Did you know that ear infections are the most common reason for a sick visit with kids? Did you also know that according to the National Institute of Health that three out of four children will have at least one ear infection by their third birthday?
Ear infections are common among kids. It is caused by bacteria that gets stuck in the eustachian tubes that cannot drain, forcing it to then get stuck behind the ear drum. The eustachian tubes in kids are smaller and more level so when there is increased fluid (teething or a cold) the tubes cannot drain as easy. In fact, even without the conditions of a cold it can be harder for the fluid to drain in a child’s ear.
Your child may tug at their ears or say they hurt, or they may be extra fussy or cranky. Some kids have difficulty sleeping because being flat builds up more pressure. Some, but not all, children may get a fever as well.
Treatment is usually antibiotics. They will start with something light like amoxicillin and work up to something stronger if the doctor feels the infection is stronger and needs something a bit more potent. After a bunch of infections or if the doctor sees chronic ear infections they may refer to an otolaryngologist or ENT (same doc!) They are specially trained to see if it is a true infection from bacteria or just fluid behind the eardrum. They can also tell if it is chronic or acute (meaning they happen on a regular basis or just caused by a bacteria).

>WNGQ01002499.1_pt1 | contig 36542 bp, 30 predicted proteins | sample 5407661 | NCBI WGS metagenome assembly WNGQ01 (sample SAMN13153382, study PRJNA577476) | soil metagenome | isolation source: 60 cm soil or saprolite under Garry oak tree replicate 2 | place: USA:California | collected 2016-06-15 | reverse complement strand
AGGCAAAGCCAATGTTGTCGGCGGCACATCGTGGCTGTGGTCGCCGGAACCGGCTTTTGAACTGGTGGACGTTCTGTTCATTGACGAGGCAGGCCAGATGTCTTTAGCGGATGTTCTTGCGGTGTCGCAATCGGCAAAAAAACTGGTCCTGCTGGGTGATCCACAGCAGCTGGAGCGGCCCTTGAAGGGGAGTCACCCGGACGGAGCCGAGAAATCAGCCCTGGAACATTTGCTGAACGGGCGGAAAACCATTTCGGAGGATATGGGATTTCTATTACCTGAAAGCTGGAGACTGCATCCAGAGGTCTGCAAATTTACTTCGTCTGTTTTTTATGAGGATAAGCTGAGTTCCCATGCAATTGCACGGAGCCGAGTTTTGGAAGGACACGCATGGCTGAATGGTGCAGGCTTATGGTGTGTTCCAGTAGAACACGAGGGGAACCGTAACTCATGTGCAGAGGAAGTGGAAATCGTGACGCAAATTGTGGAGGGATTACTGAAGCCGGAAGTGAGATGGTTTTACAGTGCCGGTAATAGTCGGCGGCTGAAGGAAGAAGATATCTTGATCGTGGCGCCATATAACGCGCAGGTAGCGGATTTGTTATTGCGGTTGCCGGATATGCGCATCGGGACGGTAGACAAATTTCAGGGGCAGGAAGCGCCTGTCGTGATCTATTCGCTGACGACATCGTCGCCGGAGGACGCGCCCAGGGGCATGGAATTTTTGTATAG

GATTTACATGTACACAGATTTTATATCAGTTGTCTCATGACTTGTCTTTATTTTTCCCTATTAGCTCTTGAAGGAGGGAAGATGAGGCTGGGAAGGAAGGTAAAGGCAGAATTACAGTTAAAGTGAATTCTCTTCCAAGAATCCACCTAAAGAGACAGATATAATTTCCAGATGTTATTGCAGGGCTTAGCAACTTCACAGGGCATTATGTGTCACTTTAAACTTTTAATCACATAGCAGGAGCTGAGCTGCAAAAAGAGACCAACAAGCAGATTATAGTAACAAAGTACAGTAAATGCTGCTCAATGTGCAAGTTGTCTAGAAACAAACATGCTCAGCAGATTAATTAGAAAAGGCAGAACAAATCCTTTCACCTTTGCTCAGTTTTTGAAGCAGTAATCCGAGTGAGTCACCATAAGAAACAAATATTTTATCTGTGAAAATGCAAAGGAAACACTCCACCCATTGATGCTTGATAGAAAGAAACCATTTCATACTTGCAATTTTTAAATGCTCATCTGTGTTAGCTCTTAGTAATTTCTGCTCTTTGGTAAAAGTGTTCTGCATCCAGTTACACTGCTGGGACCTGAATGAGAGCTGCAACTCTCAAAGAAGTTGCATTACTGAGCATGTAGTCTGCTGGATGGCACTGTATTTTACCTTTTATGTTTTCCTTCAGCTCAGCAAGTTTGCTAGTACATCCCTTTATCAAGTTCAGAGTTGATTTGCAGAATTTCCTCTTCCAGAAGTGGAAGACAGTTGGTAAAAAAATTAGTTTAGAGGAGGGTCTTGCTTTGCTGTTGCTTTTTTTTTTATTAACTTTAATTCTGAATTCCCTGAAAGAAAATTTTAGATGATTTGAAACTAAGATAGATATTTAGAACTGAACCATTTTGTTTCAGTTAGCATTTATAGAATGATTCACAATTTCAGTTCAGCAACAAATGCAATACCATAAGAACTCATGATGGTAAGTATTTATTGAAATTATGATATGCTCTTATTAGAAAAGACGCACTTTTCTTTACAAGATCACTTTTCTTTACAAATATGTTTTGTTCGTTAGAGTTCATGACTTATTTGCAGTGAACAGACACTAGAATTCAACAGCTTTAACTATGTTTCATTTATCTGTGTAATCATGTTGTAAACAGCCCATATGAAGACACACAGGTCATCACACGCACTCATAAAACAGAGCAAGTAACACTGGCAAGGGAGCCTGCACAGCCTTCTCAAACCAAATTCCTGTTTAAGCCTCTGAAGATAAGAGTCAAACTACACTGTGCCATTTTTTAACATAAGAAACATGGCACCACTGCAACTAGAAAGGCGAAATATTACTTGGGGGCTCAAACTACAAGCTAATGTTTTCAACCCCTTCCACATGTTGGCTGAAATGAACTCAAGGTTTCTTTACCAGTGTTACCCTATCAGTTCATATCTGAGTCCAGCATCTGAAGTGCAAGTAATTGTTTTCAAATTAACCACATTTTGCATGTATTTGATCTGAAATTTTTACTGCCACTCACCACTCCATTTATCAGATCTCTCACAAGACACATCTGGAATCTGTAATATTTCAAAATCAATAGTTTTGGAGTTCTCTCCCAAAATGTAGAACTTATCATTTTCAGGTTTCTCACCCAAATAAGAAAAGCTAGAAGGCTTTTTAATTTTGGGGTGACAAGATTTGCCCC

I have personal experience with ear infections. Bananas had many ear infections, it felt like one almost every month. She spent her first Christmas at the doctor’s office (luckily we brought Christmas cookies so the doc and staff working were pleased!). When she was just a year old we had to get tubes put in her ears. We had tried multiple rounds of antibiotics and the infection would clear but always return.
They insert a small tube through a tiny hole in the ear drum to help the fluid drain before it turns into something nasty. It doesn’t affect hearing but allows ventilation so that infection is less likely. It is done in an operating room so they usually do both ears. The procedure is very fast, in fact when Bananas had her surgery we didn’t even have time to get back to the waiting room before they called us into recovery!
Tubes usually last 6-18 months and most fall out on their own. One of my daughter’s fell out on its own and the other one was pulled out by the doc at a follow up appointment and she was fine! Luckily, she has not had one infection since!
Since that time, whenever one of the other kids tugged on their ears, or I even thought they might have an infection, I brought them to get checked. Tank and Squeakers have been just fine, though. They may have each had one or two but nothing too serious and the question of tubes was never brought up with either of them.